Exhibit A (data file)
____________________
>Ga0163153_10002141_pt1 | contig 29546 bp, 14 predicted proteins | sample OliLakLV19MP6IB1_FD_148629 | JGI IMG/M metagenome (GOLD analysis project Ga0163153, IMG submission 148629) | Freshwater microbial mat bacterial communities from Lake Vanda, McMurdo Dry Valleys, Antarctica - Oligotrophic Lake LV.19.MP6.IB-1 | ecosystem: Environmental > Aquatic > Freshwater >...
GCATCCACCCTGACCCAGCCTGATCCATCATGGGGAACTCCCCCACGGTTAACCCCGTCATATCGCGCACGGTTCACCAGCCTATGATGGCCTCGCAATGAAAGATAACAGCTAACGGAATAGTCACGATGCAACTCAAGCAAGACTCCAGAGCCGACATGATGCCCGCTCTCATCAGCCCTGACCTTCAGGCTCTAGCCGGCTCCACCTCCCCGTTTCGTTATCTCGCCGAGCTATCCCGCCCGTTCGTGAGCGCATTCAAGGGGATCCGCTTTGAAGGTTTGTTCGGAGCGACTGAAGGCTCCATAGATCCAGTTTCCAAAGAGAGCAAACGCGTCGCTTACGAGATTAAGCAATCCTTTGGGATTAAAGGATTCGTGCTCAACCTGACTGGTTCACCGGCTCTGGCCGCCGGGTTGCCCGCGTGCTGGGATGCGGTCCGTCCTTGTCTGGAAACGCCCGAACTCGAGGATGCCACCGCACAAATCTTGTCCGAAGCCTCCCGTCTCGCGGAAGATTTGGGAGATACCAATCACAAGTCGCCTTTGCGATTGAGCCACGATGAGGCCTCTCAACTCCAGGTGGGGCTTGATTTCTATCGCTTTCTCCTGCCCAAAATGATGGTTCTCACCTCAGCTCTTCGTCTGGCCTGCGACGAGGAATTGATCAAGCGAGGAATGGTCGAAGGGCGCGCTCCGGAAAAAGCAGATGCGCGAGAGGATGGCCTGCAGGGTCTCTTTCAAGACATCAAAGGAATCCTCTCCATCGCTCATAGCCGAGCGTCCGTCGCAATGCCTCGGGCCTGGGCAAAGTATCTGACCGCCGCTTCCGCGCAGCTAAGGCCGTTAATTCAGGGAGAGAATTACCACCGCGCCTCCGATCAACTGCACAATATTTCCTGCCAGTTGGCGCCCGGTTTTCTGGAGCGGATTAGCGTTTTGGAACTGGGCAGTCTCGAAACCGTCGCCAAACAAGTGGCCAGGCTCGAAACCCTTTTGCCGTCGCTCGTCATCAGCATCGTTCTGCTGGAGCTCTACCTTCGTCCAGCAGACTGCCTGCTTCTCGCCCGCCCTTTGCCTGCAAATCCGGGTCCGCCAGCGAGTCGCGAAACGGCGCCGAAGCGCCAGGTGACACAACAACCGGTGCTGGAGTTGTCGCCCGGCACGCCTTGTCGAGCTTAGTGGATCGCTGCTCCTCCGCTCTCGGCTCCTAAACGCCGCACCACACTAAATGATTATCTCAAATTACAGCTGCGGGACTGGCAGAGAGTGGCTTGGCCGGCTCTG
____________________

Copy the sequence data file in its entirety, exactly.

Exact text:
>Ga0163153_10002141_pt1 | contig 29546 bp, 14 predicted proteins | sample OliLakLV19MP6IB1_FD_148629 | JGI IMG/M metagenome (GOLD analysis project Ga0163153, IMG submission 148629) | Freshwater microbial mat bacterial communities from Lake Vanda, McMurdo Dry Valleys, Antarctica - Oligotrophic Lake LV.19.MP6.IB-1 | ecosystem: Environmental > Aquatic > Freshwater >...
GCATCCACCCTGACCCAGCCTGATCCATCATGGGGAACTCCCCCACGGTTAACCCCGTCATATCGCGCACGGTTCACCAGCCTATGATGGCCTCGCAATGAAAGATAACAGCTAACGGAATAGTCACGATGCAACTCAAGCAAGACTCCAGAGCCGACATGATGCCCGCTCTCATCAGCCCTGACCTTCAGGCTCTAGCCGGCTCCACCTCCCCGTTTCGTTATCTCGCCGAGCTATCCCGCCCGTTCGTGAGCGCATTCAAGGGGATCCGCTTTGAAGGTTTGTTCGGAGCGACTGAAGGCTCCATAGATCCAGTTTCCAAAGAGAGCAAACGCGTCGCTTACGAGATTAAGCAATCCTTTGGGATTAAAGGATTCGTGCTCAACCTGACTGGTTCACCGGCTCTGGCCGCCGGGTTGCCCGCGTGCTGGGATGCGGTCCGTCCTTGTCTGGAAACGCCCGAACTCGAGGATGCCACCGCACAAATCTTGTCCGAAGCCTCCCGTCTCGCGGAAGATTTGGGAGATACCAATCACAAGTCGCCTTTGCGATTGAGCCACGATGAGGCCTCTCAACTCCAGGTGGGGCTTGATTTCTATCGCTTTCTCCTGCCCAAAATGATGGTTCTCACCTCAGCTCTTCGTCTGGCCTGCGACGAGGAATTGATCAAGCGAGGAATGGTCGAAGGGCGCGCTCCGGAAAAAGCAGATGCGCGAGAGGATGGCCTGCAGGGTCTCTTTCAAGACATCAAAGGAATCCTCTCCATCGCTCATAGCCGAGCGTCCGTCGCAATGCCTCGGGCCTGGGCAAAGTATCTGACCGCCGCTTCCGCGCAGCTAAGGCCGTTAATTCAGGGAGAGAATTACCACCGCGCCTCCGATCAACTGCACAATATTTCCTGCCAGTTGGCGCCCGGTTTTCTGGAGCGGATTAGCGTTTTGGAACTGGGCAGTCTCGAAACCGTCGCCAAACAAGTGGCCAGGCTCGAAACCCTTTTGCCGTCGCTCGTCATCAGCATCGTTCTGCTGGAGCTCTACCTTCGTCCAGCAGACTGCCTGCTTCTCGCCCGCCCTTTGCCTGCAAATCCGGGTCCGCCAGCGAGTCGCGAAACGGCGCCGAAGCGCCAGGTGACACAACAACCGGTGCTGGAGTTGTCGCCCGGCACGCCTTGTCGAGCTTAGTGGATCGCTGCTCCTCCGCTCTCGGCTCCTAAACGCCGCACCACACTAAATGATTATCTCAAATTACAGCTGCGGGACTGGCAGAGAGTGGCTTGGCCGGCTCTG